OPERETTA! Flowing champagne, ceaseless waltzing, risqué couplets, Graustarkian uniforms and glittering ballgowns, romancing and dancing! Gaiety and lightheartedness, sentiment and Schmalz. From Offenbach's opéras-bouffes in the 1850s and '60s, to Gilbert and Sullivan's comic operas in the 1870s and '80s, from the Golden Age of Suppé and Strauss II to the Silver Era of Lehár and Kálmán, through the Broadway operettas of the 1920s up to the romantic American musicals of the '40s and '50s, operettas have kept audiences enthralled for more than a century. Though the Second World War changed the course of operetta, its mutations continue, and recent productions on stage, film, and television continue to attract new generations to the older masterpieces.
Operetta attracted its audiences principally by means of its contagious melodies, though many other factors contributed to its popularity: clever libretti, satirical jibes, romantic intrigue, mesmerizing stars, lovely chorus girls, and scenic splendor. But the songs were always the most important element in this popular genre.
This is a theatrical history of a genre that is remembered today principally for its music. Many can hum items ranging from the Letter Song from La Périchole to "Wanting You, " but it is becoming increasingly difficult to recall the works these tunes are from, operettas which were once hugely, internationally popular but which are now less frequently performed. Even the names of operetta composers are forgotten by the general public. With the exception of some of the lyrics from the Gilbert and Sullivan operettas in English-speaking countries (almost always exceptions to general operetta rules), the words to operetta songs are seldom remembered, and not much energy has been expended glorifying the operetta libretto as literature.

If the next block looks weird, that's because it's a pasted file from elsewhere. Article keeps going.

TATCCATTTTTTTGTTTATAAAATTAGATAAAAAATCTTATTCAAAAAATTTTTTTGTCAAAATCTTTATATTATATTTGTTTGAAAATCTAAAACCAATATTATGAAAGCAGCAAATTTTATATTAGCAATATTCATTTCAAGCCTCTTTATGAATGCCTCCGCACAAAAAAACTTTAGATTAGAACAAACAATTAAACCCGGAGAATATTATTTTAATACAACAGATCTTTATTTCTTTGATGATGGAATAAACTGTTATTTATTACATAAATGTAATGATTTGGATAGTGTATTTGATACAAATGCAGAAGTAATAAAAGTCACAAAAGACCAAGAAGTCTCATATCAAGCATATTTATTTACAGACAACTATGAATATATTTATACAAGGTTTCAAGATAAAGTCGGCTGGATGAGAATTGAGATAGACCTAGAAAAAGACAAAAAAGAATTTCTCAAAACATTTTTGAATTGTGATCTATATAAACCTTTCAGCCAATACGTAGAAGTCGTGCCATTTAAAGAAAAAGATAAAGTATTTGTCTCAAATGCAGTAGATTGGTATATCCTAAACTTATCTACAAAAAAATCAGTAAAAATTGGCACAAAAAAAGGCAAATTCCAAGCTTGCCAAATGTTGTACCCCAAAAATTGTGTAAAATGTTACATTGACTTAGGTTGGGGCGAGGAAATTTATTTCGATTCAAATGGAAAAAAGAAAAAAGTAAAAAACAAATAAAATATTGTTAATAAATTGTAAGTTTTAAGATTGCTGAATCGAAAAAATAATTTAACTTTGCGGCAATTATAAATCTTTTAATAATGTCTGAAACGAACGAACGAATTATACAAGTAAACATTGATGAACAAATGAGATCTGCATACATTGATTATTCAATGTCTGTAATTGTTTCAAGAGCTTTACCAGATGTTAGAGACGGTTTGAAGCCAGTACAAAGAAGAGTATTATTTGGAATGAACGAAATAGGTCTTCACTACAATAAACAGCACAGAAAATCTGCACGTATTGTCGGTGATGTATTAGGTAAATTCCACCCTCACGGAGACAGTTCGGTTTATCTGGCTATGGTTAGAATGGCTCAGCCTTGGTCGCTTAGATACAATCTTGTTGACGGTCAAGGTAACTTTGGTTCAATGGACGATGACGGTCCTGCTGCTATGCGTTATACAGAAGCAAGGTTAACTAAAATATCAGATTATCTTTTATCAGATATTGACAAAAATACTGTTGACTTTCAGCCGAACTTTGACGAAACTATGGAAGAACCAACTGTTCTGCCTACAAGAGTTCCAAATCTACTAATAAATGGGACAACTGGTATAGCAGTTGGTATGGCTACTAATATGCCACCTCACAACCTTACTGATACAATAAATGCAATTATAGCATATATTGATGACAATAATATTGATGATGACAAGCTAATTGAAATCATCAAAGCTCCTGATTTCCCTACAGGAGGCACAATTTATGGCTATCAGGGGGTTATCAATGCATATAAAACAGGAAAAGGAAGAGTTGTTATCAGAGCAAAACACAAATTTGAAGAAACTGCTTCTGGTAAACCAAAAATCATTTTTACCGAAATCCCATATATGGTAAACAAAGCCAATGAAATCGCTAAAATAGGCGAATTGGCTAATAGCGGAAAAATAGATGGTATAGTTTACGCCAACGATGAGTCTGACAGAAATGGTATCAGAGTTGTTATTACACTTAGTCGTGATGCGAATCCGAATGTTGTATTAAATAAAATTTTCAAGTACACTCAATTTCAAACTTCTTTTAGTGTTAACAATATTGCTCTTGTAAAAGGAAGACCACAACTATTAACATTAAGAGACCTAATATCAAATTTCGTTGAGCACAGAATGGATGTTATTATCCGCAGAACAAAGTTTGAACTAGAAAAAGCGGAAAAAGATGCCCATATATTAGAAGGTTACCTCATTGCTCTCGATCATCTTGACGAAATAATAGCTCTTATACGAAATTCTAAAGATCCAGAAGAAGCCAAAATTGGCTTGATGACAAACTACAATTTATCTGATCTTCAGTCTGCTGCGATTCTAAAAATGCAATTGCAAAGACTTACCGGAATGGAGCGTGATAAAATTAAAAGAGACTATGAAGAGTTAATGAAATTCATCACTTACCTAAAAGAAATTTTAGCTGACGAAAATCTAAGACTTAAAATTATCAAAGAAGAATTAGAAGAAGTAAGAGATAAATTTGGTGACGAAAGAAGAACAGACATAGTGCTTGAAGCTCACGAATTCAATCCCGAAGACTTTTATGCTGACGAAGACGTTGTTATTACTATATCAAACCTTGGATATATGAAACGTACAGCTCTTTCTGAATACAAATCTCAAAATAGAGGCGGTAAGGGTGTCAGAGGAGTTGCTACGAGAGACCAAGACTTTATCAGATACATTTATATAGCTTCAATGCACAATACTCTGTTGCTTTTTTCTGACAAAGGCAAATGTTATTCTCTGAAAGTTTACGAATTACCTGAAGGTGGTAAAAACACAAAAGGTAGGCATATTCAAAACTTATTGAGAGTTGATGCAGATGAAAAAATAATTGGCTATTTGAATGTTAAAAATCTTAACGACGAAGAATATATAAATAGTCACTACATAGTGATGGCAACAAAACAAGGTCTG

For the sake of convenience and order, this book examines the major operettas, within the confines of their eras, by composer.
The history of operetta is a theatrical one. From their very inception in midnineteenth-century Paris, operettas were intended as entertainments not for op-